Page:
Trending: Seattle shooting rattles tech companies and raises concerns about safety of city’s urban core
Memorial service
Ethiopian Airlines employees conduct a memorial service on March 15 to pay tribute to colleagues and passengers who lost their lives in the March 10 crash of a Boeing 737 MAX 8 jet. (Ethiopian Airlines Photo)

The latest word from the investigation of last week’s crash of an Ethiopian Airlines Boeing 737 MAX 8 jet is that readings retrieved from the flight data recorder reportedly point to circumstances similar to those that surrounded a 737 MAX crash less than five months earlier in Indonesia.

Regulators around the world suspected as much, based on data received via satellite from the plane during its minutes-long flight from Addis Ababa heading for Kenya on March 10. That’s what led them to ground hundreds of 737 MAX 8 and MAX 9 planes last week.

The March 10 crash killed all 157 people aboard Ethiopian Airlines Flight 302, while the October crash killed all 189 people aboard Lion Air Flight 610.

In the Lion Air investigation, safety experts focused on an automatic flight control system known as the Maneuvering Characteristics Augmentation System, or MCAS. Boeing added the MCAS system to the 737 MAX to guard against having the airplane stall under extreme conditions. The measure was taken because the MAX’s engines are bigger than the engines on the previous line of 737s, changing the aerodynamics.

Preliminary findings from the Indonesia probe suggested that the MCAS system was receiving spurious data about the plane’s aerodynamic “angle of attack” just after takeoff. That would lead the automatic system to force the plane’s nose downward into an uncalled-for dive.

In the Lion Air case, the pilots repeatedly fought against the MCAS commands — and ultimately lost. Afterward, Boeing said pilots can use a procedure to disengage the MCAS system, but that procedure wasn’t followed by the Lion Air pilots.

Today, Reuters quoted an unnamed source as saying the angle-of-attack readings from the Ethiopian Airlines jet’s flight data recorder were “very, very similar” to the Lion Air readings. The similarities will be the focus of further investigation, Reuters quoted its source as saying.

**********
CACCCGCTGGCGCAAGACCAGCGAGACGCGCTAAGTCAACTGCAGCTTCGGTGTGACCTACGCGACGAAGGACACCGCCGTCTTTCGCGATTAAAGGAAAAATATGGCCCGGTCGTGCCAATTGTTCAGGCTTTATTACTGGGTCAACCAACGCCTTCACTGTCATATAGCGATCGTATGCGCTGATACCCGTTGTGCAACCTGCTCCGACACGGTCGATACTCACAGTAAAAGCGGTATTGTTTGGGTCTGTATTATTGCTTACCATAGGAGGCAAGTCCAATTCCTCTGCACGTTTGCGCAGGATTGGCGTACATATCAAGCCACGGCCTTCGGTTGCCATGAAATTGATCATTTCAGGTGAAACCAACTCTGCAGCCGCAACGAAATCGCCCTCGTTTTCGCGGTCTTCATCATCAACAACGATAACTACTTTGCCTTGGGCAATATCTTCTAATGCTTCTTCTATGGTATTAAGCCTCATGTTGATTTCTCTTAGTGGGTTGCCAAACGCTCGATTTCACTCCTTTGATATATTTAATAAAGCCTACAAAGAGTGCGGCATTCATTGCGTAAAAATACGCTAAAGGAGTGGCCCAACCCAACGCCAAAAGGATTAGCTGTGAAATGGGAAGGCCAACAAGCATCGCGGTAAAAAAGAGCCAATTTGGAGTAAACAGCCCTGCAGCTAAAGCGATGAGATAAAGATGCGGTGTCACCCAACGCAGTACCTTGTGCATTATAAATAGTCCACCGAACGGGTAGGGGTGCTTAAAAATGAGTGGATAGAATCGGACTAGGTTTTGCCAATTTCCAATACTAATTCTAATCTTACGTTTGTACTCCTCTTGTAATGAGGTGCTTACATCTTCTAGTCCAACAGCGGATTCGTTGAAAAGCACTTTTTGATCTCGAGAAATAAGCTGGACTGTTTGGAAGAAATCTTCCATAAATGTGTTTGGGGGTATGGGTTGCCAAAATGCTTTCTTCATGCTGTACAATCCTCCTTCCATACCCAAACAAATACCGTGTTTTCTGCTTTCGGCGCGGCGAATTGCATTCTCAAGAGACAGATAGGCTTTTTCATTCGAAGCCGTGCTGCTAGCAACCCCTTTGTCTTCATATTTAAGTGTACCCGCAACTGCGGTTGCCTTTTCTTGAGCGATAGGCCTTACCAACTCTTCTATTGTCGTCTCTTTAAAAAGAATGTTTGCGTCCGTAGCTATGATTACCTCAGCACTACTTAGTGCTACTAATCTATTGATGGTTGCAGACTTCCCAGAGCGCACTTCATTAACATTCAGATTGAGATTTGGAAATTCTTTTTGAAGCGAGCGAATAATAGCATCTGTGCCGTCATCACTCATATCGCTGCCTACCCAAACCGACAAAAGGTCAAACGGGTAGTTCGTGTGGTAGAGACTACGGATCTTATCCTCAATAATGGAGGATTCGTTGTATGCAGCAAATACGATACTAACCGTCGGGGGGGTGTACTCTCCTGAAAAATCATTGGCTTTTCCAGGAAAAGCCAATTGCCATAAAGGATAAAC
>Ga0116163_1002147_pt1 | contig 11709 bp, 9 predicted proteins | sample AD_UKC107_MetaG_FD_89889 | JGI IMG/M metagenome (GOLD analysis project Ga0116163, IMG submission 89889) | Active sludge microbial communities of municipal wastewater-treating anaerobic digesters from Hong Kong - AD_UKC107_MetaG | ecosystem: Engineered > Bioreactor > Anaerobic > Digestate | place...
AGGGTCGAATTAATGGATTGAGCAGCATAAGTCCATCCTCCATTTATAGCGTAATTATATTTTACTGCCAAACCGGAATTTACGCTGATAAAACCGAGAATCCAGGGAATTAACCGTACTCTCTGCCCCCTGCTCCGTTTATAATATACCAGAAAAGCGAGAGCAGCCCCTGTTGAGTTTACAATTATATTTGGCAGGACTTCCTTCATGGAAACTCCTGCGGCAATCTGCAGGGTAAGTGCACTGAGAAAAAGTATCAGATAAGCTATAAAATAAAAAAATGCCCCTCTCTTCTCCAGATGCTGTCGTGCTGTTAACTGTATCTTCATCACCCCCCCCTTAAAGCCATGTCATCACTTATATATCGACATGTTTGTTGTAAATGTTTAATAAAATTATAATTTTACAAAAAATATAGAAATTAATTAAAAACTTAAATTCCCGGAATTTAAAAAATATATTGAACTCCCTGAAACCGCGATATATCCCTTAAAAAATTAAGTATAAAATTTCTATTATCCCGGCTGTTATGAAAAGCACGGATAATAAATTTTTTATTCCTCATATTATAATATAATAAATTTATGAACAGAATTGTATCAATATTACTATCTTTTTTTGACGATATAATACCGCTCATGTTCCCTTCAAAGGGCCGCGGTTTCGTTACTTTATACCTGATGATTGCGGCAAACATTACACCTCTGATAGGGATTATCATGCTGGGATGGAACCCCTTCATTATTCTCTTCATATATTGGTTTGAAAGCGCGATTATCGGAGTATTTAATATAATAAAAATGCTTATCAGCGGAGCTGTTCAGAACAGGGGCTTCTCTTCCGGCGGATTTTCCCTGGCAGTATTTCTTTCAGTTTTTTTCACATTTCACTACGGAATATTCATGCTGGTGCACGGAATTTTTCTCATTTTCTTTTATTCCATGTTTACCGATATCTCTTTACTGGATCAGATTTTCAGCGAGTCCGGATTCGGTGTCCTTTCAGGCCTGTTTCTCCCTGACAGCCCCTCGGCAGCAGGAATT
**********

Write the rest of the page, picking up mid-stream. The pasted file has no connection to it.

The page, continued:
The double disaster has raised deeper questions about the Federal Aviation Administration’s oversight of Boeing during the certification of the 737 MAX. Over the weekend, The Seattle Times quoted sources as saying that Boeing pressed the FAA to accept analyses that company engineers had done assessing the MCAS system’s safety.

The Times said those analyses understated how much leeway the automatic system was given to move the horizontal tail in order to avoid a stall — or force a dive if the system malfunctioned. Another potential flaw with the system was that it depended on readings from a single angle-of-attack sensor, rather than multiple sensors.

Much of The Seattle Times’ report was based on research conducted before the Ethiopian Airlines jet crashed. Aerospace reporter Dominic Gates wrote that “both Boeing and the FAA were informed of the specifics of this story and were asked for responses” a few days before the crash.

In a video statement released today, Boeing CEO Dennis Muilenburg said that “safety is at the core of who we are at Boeing” and that the company is working with authorities and airlines to support the investigation and “help prevent future tragedies.”

“Soon we’ll release a software update for the 737 MAX that will address concerns discovered in the aftermath of the Lion Air Flight 610 accident,” Muilenburg said. That update, and revisions in pilot training procedures, should address the MCAS’ behavior in response to erroneous sensor inputs, Boeing says.

The Wall Street Journal reported today that Justice Department and Transportation Department officials are reviewing how the 737 MAX was developed, and how the plane won its regulatory approvals. Transport Canada is also reviewing the validation it gave to 737 MAX jets.

U.S. Sen. Roger Wicker, R-Miss., has said he intends to hold a hearing into the issues raised by the crashes, in his capacity as the chairman of the Senate Commerce, Science and Transportation Committee.

The committee’s ranking Democratic member is Sen. Maria Cantwell, D-Wash. She touched on the matter briefly in response to a question today at the Northwest Quantum Nexus Summit in Seattle.

“Paramount in all of this is safety,” Cantwell told GeekWire. “So we’re going to keep looking at all the data and information until we are sure that we understand every aspect of this.”

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